Project description:Minerals constitute a primary ecosystem control on organic C decomposition in soils, and therefore on greenhouse gas fluxes to the atmosphere. Secondary minerals, in particular, Fe and Al (oxyhydr)oxides-collectively referred to as "oxides" hereafter-are prominent protectors of organic C against microbial decomposition through sorption and complexation reactions. However, the impacts of Mn oxides on organic C retention and lability in soils are poorly understood. Here we show that hydrous Mn oxide (HMO), a poorly crystalline ?-MnO2, has a greater maximum sorption capacity for dissolved organic matter (DOM) derived from a deciduous forest composite Oi, Oe, and Oa horizon leachate ("O horizon leachate" hereafter) than does goethite under acidic (pH 5) conditions. Nonetheless, goethite has a stronger sorption capacity for DOM at low initial C:(Mn or Fe) molar ratios compared to HMO, probably due to ligand exchange with carboxylate groups as revealed by attenuated total reflectance-Fourier transform infrared spectroscopy. X-ray photoelectron spectroscopy and scanning transmission X-ray microscopy-near-edge X-ray absorption fine structure spectroscopy coupled with Mn mass balance calculations reveal that DOM sorption onto HMO induces partial Mn reductive dissolution and Mn reduction of the residual HMO. X-ray photoelectron spectroscopy further shows increasing Mn(II) concentrations are correlated with increasing oxidized C (C=O) content (r = 0.78, P < 0.0006) on the DOM-HMO complexes. We posit that DOM is the more probable reductant of HMO, as Mn(II)-induced HMO dissolution does not alter the Mn speciation of the residual HMO at pH 5. At a lower C loading (2 × 102 ?g C m-2), DOM desorption-assessed by 0.1 M NaH2PO4 extraction-is lower for HMO than for goethite, whereas the extent of desorption is the same at a higher C loading (4 × 102 ?g C m-2). No significant differences are observed in the impacts of HMO and goethite on the biodegradability of the DOM remaining in solution after DOM sorption reaches steady state. Overall, HMO shows a relatively strong capacity to sorb DOM and resist phosphate-induced desorption, but DOM-HMO complexes may be more vulnerable to reductive dissolution than DOM-goethite complexes.
Project description:Schwertmannite is an Fe(III)-oxyhydroxysulfate which is common in acid mine drainage (AMD) and acid sulfate soil (ASS) environments. Natural schwertmannite is often enriched in Cr(III), yet the effects of Cr(III) substitution on schwertmannite transformation to more stable Fe(III) minerals has not been addressed. Here we examine, for the first time, the effects of Cr(III) substitution on the Fe(II)-accelerated transformation of schwertmannite. X-ray diffraction (XRD) and Fe K-edge extended X-ray absorption fine structure (EXAFS) spectroscopy shows that Cr(III) substitution inhibits schwertmannite transformation. Substitution at a Cr(III):Fe(III) ratio of 0.025 decreased schwertmannite transformation (at pH 6.5) by 18-49% (depending on Fe(II) concentrations) relative to that of Cr(III)-free schwertmannite. Formation of crystalline secondary phases (predominantly goethite) caused associated decreases in solid-phase Fe and Cr extractability by 1 M HCl. The extractability of Cr was consistently greater than that of Fe, suggesting some accumulation of Cr(III) at the residual schwertmannite surface-a phenomenon which passivates the surface against Fe(II)/Fe(III) electron transfer and atom exchange required for the Fe(II)-accelerated transformation process. The finding that Cr(III)-substitution inhibits schwertmannite transformation implies that it may also significantly impact associated Fe, S and trace metal(loid) behaviour.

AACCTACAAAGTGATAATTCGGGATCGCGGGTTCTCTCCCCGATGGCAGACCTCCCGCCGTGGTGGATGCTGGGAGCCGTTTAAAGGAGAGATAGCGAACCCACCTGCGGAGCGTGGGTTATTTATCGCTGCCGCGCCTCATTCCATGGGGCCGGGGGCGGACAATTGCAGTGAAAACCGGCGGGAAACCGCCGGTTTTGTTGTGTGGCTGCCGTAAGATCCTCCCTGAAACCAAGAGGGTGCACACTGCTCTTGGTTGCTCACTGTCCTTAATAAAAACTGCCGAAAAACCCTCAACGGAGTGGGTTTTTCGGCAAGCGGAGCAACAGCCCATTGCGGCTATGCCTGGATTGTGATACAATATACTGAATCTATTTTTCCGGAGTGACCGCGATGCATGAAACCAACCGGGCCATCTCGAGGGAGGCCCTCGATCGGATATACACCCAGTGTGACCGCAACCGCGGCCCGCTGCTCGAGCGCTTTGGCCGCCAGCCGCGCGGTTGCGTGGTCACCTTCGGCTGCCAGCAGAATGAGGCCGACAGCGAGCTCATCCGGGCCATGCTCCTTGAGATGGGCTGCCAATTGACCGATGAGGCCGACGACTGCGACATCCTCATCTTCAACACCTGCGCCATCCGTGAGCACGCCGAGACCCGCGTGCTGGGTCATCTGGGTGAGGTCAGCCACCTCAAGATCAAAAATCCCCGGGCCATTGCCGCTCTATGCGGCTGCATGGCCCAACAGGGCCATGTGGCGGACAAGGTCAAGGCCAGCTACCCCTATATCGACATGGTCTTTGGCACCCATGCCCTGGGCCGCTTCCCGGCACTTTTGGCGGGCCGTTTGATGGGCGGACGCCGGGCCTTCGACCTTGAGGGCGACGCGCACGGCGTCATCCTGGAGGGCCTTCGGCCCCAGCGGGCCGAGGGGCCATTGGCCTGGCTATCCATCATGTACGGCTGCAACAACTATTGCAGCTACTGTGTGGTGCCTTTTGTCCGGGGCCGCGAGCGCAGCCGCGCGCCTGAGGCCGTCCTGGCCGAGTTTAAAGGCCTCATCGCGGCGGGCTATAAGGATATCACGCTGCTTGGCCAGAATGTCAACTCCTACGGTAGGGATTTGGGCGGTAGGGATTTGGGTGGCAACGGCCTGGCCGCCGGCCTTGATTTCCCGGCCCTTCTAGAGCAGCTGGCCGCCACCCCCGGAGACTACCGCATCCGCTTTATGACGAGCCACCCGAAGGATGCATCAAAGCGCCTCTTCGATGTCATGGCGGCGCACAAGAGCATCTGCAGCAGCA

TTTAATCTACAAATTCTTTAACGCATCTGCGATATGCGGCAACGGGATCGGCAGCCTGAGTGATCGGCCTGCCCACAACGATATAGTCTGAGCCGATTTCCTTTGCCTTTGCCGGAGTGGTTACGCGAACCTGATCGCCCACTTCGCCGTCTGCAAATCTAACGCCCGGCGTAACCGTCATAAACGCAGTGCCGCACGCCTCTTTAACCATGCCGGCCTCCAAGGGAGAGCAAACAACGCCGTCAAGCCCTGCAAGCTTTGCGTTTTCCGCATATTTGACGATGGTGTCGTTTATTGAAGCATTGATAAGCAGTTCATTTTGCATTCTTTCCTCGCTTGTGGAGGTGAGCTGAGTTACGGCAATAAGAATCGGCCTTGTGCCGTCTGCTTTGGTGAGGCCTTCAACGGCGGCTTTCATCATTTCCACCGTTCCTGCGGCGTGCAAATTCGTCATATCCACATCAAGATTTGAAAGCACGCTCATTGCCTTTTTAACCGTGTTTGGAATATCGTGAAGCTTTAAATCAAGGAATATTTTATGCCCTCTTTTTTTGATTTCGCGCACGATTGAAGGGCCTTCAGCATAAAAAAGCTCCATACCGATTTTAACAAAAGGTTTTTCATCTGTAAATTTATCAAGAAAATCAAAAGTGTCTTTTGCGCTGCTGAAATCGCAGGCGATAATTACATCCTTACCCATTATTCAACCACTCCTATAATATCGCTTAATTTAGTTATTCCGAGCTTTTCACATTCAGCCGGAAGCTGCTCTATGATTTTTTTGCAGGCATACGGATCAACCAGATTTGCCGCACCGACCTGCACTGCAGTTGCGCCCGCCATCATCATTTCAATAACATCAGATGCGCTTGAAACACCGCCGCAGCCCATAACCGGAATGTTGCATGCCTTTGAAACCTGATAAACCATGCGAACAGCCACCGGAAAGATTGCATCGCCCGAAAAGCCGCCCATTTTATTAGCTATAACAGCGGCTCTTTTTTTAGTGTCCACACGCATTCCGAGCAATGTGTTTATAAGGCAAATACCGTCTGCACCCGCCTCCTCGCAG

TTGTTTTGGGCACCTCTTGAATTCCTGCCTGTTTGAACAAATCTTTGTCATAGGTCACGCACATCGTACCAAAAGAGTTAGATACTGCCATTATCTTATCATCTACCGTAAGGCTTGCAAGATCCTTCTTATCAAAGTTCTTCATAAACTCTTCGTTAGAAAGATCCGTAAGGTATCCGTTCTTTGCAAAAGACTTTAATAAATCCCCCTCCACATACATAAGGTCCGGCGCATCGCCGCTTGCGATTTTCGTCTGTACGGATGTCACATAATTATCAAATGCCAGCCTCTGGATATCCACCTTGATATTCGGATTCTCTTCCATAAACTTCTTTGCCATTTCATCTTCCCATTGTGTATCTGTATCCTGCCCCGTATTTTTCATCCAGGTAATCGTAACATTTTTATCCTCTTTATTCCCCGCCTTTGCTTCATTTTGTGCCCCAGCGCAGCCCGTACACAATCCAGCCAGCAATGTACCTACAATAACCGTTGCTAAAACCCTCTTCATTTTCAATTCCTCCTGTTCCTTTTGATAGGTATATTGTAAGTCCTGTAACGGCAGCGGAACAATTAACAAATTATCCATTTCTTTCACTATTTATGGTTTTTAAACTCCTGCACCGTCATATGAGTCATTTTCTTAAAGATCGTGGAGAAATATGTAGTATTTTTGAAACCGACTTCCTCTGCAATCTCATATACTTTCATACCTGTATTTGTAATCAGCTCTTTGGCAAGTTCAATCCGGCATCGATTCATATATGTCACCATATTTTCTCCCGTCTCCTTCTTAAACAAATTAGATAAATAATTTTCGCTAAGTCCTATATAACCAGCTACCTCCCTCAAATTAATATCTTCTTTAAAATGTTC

Project description:Quantifying chemical compositions around nanovoids is a fundamental task for research and development of various materials. Atom probe tomography (APT) and scanning transmission electron microscopy (STEM) are currently the most suitable tools because of their ability to probe materials at the nanoscale. Both techniques have limitations, particularly APT, because of insufficient understanding of void imaging. Here, we employ a correlative APT and STEM approach to investigate the APT imaging process and reveal that voids can lead to either an increase or a decrease in local atomic densities in the APT reconstruction. Simulated APT experiments demonstrate the local density variations near voids are controlled by the unique ring structures as voids open and the different evaporation fields of the surrounding atoms. We provide a general approach for quantifying chemical segregations near voids within an APT dataset, in which the composition can be directly determined with a higher accuracy than STEM-based techniques.
Project description:Iron (hydr)oxides are the most ubiquitous Fe(III)-containing minerals in the near-surface environments and can regulate organic pollutant biotransformation by participating in bacterial extracellular electron transfer under anaerobic conditions. Mechanisms described so far are based on their redox properties in bacterial extracellular respiration. Here, we find that goethite, a typical iron (hydr)oxide, inhibits the bioreduction of different polar azo dyes by Shewanella decolorationis S12 not through electron competition, but by the contact of its surface Fe(III) with the bacterial outer surface. Through the combined results of attenuated total reflectance (ATR) Fourier transform infrared spectroscopy, two-dimensional correlation spectroscopy, and confocal laser scanning microscope, we found that the outer membrane proteins MtrC and OmcA of strain S12 are key binding sites for goethite surface. Meanwhile, they were identified as the important reductive terminals for azo dyes. These results suggest that goethite may block the terminal reductive sites of azo dyes on the bacterial outer membrane to inhibit their bioreduction. This discovered role of goethite in bioreduction provides new insight into the microbial transformation processes of organic pollutants in iron (hydr)oxide-containing environments.